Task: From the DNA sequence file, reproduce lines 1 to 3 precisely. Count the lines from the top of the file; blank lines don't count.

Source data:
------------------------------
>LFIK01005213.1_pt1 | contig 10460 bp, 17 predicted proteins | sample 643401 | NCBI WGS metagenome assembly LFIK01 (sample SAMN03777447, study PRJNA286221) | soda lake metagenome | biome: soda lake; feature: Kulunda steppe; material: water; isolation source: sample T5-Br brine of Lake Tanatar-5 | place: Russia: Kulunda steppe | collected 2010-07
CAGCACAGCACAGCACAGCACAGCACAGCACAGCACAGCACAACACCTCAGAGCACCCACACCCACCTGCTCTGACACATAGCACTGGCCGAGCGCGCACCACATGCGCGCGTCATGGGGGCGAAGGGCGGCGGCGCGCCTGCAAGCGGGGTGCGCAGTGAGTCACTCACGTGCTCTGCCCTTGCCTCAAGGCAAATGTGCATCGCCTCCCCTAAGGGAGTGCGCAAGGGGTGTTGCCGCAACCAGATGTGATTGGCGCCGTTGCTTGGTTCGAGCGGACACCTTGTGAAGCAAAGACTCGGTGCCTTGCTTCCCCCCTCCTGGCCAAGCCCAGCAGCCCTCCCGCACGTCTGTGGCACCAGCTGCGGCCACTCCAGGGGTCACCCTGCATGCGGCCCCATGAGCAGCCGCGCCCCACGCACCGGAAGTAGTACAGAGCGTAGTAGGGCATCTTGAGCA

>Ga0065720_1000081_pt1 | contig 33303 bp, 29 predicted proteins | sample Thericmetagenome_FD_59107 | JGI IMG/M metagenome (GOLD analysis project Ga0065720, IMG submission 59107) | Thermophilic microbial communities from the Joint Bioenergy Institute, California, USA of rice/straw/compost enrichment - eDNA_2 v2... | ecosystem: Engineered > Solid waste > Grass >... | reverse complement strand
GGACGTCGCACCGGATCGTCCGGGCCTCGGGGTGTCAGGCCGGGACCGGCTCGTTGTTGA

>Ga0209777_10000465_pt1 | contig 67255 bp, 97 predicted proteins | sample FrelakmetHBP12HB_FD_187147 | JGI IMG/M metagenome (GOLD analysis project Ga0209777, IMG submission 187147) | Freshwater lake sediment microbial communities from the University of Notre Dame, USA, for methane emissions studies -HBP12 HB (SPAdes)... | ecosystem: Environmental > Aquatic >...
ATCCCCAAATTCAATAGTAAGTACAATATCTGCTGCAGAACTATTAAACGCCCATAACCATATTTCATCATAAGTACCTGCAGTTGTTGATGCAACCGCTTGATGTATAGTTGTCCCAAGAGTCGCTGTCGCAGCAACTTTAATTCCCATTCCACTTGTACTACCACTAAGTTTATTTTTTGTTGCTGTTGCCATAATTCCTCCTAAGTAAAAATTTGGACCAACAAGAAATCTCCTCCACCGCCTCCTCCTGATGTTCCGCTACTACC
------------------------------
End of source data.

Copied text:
>LFIK01005213.1_pt1 | contig 10460 bp, 17 predicted proteins | sample 643401 | NCBI WGS metagenome assembly LFIK01 (sample SAMN03777447, study PRJNA286221) | soda lake metagenome | biome: soda lake; feature: Kulunda steppe; material: water; isolation source: sample T5-Br brine of Lake Tanatar-5 | place: Russia: Kulunda steppe | collected 2010-07
CAGCACAGCACAGCACAGCACAGCACAGCACAGCACAGCACAACACCTCAGAGCACCCACACCCACCTGCTCTGACACATAGCACTGGCCGAGCGCGCACCACATGCGCGCGTCATGGGGGCGAAGGGCGGCGGCGCGCCTGCAAGCGGGGTGCGCAGTGAGTCACTCACGTGCTCTGCCCTTGCCTCAAGGCAAATGTGCATCGCCTCCCCTAAGGGAGTGCGCAAGGGGTGTTGCCGCAACCAGATGTGATTGGCGCCGTTGCTTGGTTCGAGCGGACACCTTGTGAAGCAAAGACTCGGTGCCTTGCTTCCCCCCTCCTGGCCAAGCCCAGCAGCCCTCCCGCACGTCTGTGGCACCAGCTGCGGCCACTCCAGGGGTCACCCTGCATGCGGCCCCATGAGCAGCCGCGCCCCACGCACCGGAAGTAGTACAGAGCGTAGTAGGGCATCTTGAGCA

>Ga0065720_1000081_pt1 | contig 33303 bp, 29 predicted proteins | sample Thericmetagenome_FD_59107 | JGI IMG/M metagenome (GOLD analysis project Ga0065720, IMG submission 59107) | Thermophilic microbial communities from the Joint Bioenergy Institute, California, USA of rice/straw/compost enrichment - eDNA_2 v2... | ecosystem: Engineered > Solid waste > Grass >... | reverse complement strand